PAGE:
By Krishn Kaushik and Joseph Campbell
NEW DELHI (Reuters) - The central business and government district of New Delhi came to a standstill on Friday with markets shuttered, schools closed and traffic restricted as tens of thousands of security personnel fanned out for the weekend summit of G20 countries.
The official closure came into effect at midnight on Thursday with leaders of the group scheduled to begin arriving from Friday morning for the most high-powered global meeting hosted by India.
Those attending include U.S. President Joe Biden, German Chancellor Olaf Scholz, French President Emmanuel Macron, Saudi Arabia's Mohammed Bin Salman and Japan's Fumio Kishida, among others.
On Friday, the centre of the normally bustling and choked city of 20 million was deserted, with just a trickle of vehicles and scores of armed security personnel seen along the main streets, Reuters witnesses said.
Nearly 130,000 police and paramilitary security personnel have been deployed across the city, mostly in the New Delhi district, with the air force providing cover from aerial threats.
City authorities have also demolished slums near the summit venue, tried to scare away monkeys and removed stray dogs from the area.
Stores and restaurants were closed in the capital's premier Connaught Place colonial-era shopping district, as well as in the popular Khan Market. Shopkeepers have told local newspapers they would lose about 4 billion rupees ($48 million) because of the three-day closure.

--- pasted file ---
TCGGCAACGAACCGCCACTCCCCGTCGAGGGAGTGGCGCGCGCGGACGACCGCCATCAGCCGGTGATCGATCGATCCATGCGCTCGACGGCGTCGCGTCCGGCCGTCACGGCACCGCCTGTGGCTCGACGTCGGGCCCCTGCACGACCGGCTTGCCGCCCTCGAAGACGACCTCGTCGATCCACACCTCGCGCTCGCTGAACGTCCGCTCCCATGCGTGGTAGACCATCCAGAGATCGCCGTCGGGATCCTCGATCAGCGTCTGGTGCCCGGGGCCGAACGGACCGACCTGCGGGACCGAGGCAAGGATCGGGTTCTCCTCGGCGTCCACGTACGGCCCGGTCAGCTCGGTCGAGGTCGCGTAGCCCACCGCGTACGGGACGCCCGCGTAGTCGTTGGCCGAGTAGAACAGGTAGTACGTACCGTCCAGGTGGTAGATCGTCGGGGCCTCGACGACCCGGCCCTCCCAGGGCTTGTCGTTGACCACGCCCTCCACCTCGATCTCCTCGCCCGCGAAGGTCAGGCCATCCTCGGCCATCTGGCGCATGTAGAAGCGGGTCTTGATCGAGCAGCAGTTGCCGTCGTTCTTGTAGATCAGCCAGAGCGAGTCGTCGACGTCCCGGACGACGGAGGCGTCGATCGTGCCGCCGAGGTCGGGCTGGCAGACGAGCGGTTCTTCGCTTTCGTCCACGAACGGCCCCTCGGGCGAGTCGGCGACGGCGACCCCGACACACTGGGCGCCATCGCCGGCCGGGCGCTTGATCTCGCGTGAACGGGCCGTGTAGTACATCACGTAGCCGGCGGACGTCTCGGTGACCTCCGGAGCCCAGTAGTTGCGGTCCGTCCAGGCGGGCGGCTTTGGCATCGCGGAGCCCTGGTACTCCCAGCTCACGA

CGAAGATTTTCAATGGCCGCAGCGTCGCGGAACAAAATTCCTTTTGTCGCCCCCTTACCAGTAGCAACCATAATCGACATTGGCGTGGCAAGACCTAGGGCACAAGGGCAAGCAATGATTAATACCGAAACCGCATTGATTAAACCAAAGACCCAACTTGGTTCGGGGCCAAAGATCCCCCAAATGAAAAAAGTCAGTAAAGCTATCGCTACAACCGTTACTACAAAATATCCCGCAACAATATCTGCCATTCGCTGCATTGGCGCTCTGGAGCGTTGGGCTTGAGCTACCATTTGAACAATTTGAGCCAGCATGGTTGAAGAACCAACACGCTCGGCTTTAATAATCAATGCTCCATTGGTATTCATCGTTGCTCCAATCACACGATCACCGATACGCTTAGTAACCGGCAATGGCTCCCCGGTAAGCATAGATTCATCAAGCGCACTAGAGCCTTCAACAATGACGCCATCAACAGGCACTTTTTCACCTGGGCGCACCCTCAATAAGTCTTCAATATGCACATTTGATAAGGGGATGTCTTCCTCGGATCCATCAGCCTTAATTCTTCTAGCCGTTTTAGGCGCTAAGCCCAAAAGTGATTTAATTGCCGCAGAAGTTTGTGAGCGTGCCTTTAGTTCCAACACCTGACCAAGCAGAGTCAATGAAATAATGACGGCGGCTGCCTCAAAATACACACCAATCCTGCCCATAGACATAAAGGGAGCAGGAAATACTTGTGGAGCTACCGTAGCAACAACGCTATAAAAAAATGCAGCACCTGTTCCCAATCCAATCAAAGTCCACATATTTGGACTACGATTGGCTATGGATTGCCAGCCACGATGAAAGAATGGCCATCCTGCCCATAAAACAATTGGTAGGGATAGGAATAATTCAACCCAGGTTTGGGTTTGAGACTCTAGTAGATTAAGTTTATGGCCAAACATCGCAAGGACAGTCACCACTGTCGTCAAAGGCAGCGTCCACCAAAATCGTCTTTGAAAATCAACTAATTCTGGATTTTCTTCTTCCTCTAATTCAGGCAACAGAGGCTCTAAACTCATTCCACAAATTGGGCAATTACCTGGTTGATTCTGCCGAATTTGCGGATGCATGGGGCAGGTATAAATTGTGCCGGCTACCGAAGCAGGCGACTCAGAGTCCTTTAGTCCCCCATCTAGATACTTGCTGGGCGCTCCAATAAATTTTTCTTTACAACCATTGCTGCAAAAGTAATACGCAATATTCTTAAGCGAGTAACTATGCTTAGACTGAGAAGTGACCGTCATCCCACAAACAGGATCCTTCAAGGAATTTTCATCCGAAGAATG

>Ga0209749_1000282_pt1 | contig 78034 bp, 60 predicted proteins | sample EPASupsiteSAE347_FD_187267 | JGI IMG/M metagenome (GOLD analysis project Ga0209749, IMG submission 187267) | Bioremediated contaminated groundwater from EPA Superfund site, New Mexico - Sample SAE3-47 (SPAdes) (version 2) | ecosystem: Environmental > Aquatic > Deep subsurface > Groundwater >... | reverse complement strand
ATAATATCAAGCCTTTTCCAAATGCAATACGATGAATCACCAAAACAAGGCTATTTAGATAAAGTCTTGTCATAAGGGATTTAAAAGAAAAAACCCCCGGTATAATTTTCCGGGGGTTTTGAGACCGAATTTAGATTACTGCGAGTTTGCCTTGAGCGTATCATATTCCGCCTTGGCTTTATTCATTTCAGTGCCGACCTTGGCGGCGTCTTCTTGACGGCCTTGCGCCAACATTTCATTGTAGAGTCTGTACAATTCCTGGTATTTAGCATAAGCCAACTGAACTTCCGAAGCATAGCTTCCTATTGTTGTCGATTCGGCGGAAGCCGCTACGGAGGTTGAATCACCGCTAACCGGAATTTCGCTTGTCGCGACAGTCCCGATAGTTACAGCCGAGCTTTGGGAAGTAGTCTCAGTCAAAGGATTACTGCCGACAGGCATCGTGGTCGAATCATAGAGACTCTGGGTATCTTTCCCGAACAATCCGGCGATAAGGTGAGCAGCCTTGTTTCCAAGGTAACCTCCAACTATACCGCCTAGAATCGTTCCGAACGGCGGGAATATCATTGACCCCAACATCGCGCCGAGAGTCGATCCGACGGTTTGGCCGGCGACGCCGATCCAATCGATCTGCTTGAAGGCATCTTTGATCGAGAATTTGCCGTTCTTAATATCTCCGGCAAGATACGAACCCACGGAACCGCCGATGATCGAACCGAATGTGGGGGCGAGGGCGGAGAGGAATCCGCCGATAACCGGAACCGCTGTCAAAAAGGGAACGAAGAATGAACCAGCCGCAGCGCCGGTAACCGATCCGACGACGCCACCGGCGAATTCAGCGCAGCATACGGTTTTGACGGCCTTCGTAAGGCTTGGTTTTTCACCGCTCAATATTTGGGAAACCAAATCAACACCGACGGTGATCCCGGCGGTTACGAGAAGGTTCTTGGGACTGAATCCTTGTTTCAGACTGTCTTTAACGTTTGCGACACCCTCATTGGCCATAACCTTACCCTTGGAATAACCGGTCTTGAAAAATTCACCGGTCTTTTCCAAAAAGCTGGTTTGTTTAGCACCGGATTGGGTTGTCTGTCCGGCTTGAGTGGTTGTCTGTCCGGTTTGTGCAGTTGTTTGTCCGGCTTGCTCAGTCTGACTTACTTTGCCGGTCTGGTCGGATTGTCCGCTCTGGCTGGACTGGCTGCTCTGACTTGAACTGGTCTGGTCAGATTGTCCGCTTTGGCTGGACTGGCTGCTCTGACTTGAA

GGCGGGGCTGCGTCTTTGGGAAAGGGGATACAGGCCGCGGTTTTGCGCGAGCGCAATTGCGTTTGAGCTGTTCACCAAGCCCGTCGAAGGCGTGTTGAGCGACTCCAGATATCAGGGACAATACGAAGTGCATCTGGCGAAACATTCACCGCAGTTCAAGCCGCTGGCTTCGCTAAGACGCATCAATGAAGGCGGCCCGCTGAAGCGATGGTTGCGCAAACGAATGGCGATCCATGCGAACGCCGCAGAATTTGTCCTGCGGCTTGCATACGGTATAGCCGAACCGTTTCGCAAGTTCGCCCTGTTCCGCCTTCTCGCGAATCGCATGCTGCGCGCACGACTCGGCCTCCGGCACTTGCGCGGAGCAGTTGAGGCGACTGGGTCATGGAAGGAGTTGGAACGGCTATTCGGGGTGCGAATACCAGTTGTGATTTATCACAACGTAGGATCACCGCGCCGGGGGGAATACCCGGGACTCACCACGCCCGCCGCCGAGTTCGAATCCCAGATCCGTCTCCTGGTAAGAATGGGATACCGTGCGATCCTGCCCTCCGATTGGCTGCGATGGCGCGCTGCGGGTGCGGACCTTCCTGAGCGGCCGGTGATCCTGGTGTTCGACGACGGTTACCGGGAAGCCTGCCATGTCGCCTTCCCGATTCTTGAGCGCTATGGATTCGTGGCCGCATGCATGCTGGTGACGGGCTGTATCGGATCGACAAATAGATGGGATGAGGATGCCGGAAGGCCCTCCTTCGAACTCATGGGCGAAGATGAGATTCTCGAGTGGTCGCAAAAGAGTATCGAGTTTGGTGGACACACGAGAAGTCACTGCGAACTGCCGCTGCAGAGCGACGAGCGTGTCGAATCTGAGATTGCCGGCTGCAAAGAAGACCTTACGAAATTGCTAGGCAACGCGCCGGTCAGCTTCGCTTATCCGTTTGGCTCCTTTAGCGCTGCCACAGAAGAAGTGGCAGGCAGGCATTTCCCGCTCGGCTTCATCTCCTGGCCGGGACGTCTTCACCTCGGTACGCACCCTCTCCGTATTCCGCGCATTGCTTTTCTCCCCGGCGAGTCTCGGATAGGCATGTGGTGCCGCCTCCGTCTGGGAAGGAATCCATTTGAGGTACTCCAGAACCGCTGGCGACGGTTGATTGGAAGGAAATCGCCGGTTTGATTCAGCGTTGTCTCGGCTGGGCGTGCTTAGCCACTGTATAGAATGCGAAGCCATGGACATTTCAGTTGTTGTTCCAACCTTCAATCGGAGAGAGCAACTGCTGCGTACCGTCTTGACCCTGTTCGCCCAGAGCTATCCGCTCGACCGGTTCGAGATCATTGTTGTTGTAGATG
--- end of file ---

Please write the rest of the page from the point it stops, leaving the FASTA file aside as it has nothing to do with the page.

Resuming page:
"It's quite normal for visiting dignitaries to visit a city landmark like Khan Market," said Sanjeev Mehra, president of the Khan Market Traders Association.
"For G20 delegates, we were preparing mementos, but the government has asked us to shut down our shops. We have decided to concede to the government's request, but for a growing economy, it would have been nice to let business operations run normally."
The leaders and their teams are staying in luxury hotels in and around the heart of the city and the meeting is being held at a newly-built venue across the road from the country's Supreme Court.
Last week, Prime Minister Narendra Modi had appealed to Delhi's residents to bear with the possible inconvenience due to the summit restrictions.
"While the entire country is a host, Delhi will bear maximum responsibility" for the G20 summit, Modi said.
"When so many guests come from around the world, it does lead to some inconvenience ... I seek forgiveness from Delhi citizens for the problem they are going to face."
Authorities have been announcing that much of the city is open with Delhi Police repeatedly messaging on social media platforms that "just a small part of NDMC area will have restrictions”, referring to the New Delhi Municipal Corporation.
Offices and schools here have been asked to close, as also shops and small businesses. Taxis and buses aren’t allowed in this part of the city.
Even app-based taxi and food delivery services are barred. Those who need to reach the railway station or the airport through these areas would need to produce tickets to be allowed to pass through.
In the bazaars of the old city, it was not clear if the restrictions would be extended there. Many shops were closed on Friday.
Yashowarthan Aggarwal, a 37-year-old store owner in Dariba Kalan, a street renowned for its jewellery shops, said authorities should allow the area to remain open.
“The tourists coming to Delhi for G20 should look at our shops, buy something. If they just come and see everything is closed, there’s nothing good about it,” he said.
Newspaper advertisements that the Delhi Police has been publishing every day with traffic advisories and route maps for the general public, say: “India is proud to host the 18th G-20 Summit”.
A Sanskrit saying is added at the bottom: “Atithi Devo Bhava” or the Guest is God.
($1 = 83.1600 Indian rupees)
(Reporting by Krishn Kaushik, Joeseph Campbell and Mayank Bhardwaj; Editing by YP Rajesh and Raju Gopalakrishnan)